My artwork examines embodiment and spatial experience through the sensory dimension of wetness. Often it appears as installation; sometimes as sculpture made from materials that show evidence of having been wet, such as handmade paper or evaporated salts; and sometimes I use video, sound, the book, and/or language as time-based formats to connote a state of being/having been wet.
An investigation of the cultural, social, and ritualistic practices of bathing is the focus of my most recent projects. This inquiry is being realized as The Bather’s Manifesto, a foundational and multi-chapter text that explores the auditory and tactile qualities of water and addresses historical, contemporary, and possible future notions of the bather as a signifier for desire, leisure, contemplation, pleasure, and activism.
Implicating the gaze and engaging issues of authorship, perception, subjectivity, empathy, and reciprocation are important to me in a contemporary context, and imagining ways that artworks can serve as means of care for artist, audience, and world are objectives I have assigned to my practice. Pleasure and leisure are tools of preservation under the increasingly oppressive demands of capitalist systems, and I aim for the experience of my work to be a metrics that meaningfully communicates the value of these ways of spending our time in a world that endeavors to diminish them.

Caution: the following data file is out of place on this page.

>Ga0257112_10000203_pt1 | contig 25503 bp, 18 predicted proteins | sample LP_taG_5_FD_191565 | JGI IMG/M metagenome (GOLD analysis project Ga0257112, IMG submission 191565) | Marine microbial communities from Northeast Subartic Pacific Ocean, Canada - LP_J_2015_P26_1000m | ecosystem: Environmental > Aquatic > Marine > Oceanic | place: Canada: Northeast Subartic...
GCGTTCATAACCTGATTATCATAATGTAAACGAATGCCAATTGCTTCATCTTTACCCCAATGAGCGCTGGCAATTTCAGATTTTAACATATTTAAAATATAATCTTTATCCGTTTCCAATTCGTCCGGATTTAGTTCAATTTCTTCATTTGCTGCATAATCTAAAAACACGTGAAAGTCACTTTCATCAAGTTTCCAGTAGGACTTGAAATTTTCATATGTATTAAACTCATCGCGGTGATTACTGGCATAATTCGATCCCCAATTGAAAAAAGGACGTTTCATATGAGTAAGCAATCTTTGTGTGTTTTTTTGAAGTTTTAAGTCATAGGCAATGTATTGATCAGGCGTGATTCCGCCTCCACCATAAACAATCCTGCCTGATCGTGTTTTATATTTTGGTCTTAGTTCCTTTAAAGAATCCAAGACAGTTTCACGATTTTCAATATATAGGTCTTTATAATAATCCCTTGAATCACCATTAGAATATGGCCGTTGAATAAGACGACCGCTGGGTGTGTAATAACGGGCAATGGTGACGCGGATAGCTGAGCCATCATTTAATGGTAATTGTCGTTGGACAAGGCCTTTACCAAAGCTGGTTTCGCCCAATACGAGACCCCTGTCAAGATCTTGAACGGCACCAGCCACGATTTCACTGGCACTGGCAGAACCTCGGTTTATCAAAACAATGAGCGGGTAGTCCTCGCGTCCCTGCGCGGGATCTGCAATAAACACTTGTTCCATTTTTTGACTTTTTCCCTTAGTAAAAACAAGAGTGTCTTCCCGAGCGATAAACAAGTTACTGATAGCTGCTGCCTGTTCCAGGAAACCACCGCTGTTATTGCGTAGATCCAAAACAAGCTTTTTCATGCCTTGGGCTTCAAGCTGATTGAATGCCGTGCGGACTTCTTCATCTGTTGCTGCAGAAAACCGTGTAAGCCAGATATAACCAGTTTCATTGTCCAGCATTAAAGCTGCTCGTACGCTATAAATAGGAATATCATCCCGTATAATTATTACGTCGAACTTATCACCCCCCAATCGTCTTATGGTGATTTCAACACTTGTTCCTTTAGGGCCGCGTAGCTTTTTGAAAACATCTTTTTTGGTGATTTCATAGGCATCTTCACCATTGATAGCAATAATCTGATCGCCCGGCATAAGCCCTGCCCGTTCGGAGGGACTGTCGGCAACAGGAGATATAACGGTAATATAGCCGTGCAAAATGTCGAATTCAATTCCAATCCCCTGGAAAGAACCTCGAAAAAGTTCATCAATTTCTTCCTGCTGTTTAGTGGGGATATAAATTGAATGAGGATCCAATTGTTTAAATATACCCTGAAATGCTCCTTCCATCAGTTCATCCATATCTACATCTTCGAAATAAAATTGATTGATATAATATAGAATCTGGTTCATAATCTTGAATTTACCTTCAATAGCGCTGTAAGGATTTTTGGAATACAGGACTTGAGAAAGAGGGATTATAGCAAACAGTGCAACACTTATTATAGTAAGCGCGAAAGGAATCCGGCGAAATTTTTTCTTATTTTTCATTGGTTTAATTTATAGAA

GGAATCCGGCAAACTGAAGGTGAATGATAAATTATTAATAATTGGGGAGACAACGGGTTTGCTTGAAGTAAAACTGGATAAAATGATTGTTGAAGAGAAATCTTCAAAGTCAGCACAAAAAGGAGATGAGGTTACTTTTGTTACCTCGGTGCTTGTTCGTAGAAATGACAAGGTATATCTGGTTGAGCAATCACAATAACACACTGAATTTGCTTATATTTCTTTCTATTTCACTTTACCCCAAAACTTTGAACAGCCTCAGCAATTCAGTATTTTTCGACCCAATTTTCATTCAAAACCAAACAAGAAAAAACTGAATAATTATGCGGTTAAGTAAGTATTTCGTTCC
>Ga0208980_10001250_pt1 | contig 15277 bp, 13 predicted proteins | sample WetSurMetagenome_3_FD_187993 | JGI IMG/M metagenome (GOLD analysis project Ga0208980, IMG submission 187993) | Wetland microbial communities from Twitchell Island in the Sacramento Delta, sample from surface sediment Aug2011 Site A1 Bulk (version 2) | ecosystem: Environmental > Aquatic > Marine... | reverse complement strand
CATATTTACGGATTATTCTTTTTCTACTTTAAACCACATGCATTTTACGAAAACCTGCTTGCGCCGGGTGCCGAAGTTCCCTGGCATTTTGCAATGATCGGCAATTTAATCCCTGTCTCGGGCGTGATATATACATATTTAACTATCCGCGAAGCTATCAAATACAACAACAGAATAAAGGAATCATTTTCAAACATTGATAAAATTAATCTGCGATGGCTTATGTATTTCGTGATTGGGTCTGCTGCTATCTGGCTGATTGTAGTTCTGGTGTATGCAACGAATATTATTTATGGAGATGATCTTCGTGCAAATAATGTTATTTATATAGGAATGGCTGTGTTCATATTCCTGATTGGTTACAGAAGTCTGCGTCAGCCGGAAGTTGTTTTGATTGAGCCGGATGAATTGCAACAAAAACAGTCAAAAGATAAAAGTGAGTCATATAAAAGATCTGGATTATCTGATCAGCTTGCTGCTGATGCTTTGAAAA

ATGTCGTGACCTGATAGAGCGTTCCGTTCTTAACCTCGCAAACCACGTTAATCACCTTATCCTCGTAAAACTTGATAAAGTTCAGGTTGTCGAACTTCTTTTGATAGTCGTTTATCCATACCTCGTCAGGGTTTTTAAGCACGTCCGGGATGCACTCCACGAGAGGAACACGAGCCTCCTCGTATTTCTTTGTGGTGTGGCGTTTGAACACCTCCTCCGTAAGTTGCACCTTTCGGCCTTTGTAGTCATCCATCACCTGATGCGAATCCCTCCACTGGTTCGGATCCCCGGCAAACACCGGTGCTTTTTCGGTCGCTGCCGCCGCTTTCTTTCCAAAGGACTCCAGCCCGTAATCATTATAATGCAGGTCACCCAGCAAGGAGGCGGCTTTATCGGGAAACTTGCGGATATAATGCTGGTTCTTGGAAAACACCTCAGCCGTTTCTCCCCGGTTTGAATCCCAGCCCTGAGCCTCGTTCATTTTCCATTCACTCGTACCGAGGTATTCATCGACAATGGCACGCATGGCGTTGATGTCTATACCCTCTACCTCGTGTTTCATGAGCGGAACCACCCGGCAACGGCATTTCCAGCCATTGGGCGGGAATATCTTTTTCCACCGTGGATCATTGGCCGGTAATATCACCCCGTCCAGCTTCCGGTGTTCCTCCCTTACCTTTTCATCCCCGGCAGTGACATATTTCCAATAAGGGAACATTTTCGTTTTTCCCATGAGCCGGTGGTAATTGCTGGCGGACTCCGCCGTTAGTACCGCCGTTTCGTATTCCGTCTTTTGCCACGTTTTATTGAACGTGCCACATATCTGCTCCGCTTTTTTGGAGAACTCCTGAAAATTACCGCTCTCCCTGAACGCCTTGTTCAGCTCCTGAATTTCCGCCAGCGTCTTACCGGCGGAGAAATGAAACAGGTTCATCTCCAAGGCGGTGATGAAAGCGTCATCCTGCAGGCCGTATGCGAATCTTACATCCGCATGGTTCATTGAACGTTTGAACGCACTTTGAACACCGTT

My practice extends care toward my own body, mind, and closest communities, as well as further outward toward global ecological landscapes and non-human populations. I believe that experiencing amphibious modalities can be a tool to positively influence how we think about moving through spaces in fluid bodies, between differing cultures, from analog to digital realities, and amidst a world that expands and collapses simultaneously.